Amazon beats Google in China with paid Android apps
Amazon has become the first Western technology firm to offer paid-for Android apps in China - beating Google to the lucrative market.
Google's Chinese store for its mobile operating system - the most popular globally - only offers free apps.
Amazon's move paves the way for it to launch its Kindle e-reader devices in the country, analysts predict.
Other locally-based services already offer paid apps to China which is the world's largest mobile phone market.
But many of the home-grown services face issues with malicious software contained within apps, some of which are pirated versions.
In contrast, the Amazon store, which launched over the weekend, promises "quality and safety testing".
As well as curating existing apps, Amazon said it will work with local developers to create programs specifically for local users.
The move is part of Amazon's strategy to dig deeper into the Chinese mobile phone market.
Compared to its dominant position in other countries such as the US and UK, Amazon controlled less than 3% of China's massive 169bn yuan (£17.6bn) business-to-consumer e-commerce market in the fourth quarter last year.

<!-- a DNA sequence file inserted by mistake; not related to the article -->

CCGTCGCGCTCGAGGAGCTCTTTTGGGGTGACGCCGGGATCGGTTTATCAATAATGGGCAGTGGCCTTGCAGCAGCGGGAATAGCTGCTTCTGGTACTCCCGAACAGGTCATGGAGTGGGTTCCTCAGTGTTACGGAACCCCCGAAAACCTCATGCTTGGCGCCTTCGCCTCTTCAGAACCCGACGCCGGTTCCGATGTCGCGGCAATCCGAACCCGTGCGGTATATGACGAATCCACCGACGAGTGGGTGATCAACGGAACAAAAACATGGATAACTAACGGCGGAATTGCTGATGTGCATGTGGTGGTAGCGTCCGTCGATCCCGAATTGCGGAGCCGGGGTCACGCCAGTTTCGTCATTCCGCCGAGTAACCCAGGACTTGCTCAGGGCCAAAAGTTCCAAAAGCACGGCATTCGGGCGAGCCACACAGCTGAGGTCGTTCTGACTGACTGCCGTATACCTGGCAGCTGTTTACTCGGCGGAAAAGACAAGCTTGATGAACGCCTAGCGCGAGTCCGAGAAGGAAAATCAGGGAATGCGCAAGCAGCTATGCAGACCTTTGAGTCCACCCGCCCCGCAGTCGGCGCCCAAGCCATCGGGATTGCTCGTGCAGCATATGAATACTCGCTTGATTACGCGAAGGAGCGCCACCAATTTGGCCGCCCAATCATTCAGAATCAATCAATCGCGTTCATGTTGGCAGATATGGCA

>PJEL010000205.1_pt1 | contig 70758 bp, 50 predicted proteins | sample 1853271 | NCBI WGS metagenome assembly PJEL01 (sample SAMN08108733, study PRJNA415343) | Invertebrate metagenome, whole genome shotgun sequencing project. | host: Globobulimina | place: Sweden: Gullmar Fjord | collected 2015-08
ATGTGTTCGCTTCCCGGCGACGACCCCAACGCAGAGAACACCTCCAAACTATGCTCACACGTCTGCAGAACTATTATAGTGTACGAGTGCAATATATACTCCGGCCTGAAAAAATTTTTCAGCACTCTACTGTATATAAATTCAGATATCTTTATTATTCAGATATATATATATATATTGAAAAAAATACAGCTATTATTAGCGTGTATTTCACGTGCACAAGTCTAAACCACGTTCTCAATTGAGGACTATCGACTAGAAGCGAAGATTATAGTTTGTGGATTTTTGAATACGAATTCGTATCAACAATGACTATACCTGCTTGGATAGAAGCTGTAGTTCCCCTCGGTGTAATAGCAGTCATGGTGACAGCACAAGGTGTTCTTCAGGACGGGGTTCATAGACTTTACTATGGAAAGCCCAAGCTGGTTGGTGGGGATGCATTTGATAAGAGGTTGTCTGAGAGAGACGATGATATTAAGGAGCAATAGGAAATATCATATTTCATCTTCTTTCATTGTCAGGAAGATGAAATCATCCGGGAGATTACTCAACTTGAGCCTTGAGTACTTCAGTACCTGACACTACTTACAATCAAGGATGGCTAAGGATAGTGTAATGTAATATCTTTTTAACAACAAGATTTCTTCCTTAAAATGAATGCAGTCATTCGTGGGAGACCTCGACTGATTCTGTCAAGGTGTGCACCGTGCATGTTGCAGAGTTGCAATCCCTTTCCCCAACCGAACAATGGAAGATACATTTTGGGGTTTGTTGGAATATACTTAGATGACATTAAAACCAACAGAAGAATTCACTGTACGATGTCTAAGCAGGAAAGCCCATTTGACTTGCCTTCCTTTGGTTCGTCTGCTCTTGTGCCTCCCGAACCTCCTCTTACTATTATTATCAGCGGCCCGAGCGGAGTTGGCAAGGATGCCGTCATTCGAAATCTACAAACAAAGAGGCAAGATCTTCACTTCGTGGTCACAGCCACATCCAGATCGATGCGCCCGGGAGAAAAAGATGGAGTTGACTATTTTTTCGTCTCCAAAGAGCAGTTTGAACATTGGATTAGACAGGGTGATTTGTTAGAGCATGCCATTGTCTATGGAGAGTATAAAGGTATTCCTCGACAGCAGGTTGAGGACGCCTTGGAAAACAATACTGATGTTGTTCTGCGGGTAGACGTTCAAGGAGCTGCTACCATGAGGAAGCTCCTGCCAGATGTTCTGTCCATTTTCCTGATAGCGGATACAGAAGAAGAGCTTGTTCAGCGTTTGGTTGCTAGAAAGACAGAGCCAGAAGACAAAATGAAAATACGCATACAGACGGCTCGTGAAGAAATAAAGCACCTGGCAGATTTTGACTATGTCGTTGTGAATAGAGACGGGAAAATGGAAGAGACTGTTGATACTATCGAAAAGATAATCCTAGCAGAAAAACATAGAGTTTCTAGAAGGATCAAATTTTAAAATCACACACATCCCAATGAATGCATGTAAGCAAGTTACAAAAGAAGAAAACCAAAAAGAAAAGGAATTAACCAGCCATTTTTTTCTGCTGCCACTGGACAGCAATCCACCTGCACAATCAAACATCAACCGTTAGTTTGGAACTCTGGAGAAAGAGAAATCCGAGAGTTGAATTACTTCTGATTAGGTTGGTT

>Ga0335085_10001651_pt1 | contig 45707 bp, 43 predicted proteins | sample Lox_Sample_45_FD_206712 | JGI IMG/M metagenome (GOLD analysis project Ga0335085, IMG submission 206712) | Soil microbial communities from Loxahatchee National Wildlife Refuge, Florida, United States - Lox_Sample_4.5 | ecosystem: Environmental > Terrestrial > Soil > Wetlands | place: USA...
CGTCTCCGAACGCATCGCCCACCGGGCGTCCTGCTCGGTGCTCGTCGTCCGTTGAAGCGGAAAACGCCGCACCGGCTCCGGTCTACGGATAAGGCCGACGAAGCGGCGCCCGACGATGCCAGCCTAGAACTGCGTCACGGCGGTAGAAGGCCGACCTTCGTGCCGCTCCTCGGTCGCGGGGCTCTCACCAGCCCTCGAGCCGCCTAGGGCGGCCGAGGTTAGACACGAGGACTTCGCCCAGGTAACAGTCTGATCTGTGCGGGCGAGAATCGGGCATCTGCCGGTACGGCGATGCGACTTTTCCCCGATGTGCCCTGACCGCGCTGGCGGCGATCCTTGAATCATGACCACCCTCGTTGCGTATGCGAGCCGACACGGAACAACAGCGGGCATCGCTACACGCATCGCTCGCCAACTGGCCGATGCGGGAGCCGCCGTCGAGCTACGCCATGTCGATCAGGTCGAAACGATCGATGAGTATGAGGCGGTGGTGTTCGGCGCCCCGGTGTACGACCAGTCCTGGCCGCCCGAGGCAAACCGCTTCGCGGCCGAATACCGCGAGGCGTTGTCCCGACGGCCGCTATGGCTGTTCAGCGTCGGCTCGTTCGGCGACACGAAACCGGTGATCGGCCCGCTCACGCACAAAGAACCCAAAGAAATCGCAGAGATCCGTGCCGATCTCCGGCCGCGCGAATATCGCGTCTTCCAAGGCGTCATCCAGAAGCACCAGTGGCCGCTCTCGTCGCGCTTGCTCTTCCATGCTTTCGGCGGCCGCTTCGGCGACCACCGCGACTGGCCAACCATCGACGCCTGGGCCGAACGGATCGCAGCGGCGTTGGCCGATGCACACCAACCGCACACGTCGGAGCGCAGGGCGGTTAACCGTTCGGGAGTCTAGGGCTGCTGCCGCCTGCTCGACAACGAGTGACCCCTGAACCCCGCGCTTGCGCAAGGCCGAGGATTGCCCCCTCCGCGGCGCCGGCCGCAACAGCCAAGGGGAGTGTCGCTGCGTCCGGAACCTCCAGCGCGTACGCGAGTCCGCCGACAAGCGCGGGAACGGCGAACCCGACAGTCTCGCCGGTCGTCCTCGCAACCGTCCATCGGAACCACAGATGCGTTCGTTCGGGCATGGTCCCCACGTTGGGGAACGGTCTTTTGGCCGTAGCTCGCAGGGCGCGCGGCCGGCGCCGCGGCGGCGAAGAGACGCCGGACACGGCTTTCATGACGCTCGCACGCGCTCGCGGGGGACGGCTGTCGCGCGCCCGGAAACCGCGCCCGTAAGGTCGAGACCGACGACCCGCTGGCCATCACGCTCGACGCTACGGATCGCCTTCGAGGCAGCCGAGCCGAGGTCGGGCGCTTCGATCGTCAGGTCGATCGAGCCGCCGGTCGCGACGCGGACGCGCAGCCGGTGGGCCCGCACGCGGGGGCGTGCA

In December last year, the retailer launched its Kindle web store, but is yet to sell the actual e-reader devices.
However, China, like many countries in the region, has a thriving market in counterfeit electronics - meaning many consumers are already likely familiar with Amazon's product.
Key competitor Apple already has a significant presence in the country.
China is currently Apple's second-largest market, with more than 17,000 outlets selling its products.
The company says it has eight stores in mainland China, with another three in Greater China, which includes Hong Kong.
However, Apple's reputation among Chinese consumers has taken a hit recently after chief executive Tim Cook was forced to apologise to customers over "misunderstandings" surrounding its repair policies.
"We are aware that a lack of communications... led to the perception Apple's attitude was arrogant and that we do not care and attach importance to consumer feedback," Mr Cook wrote.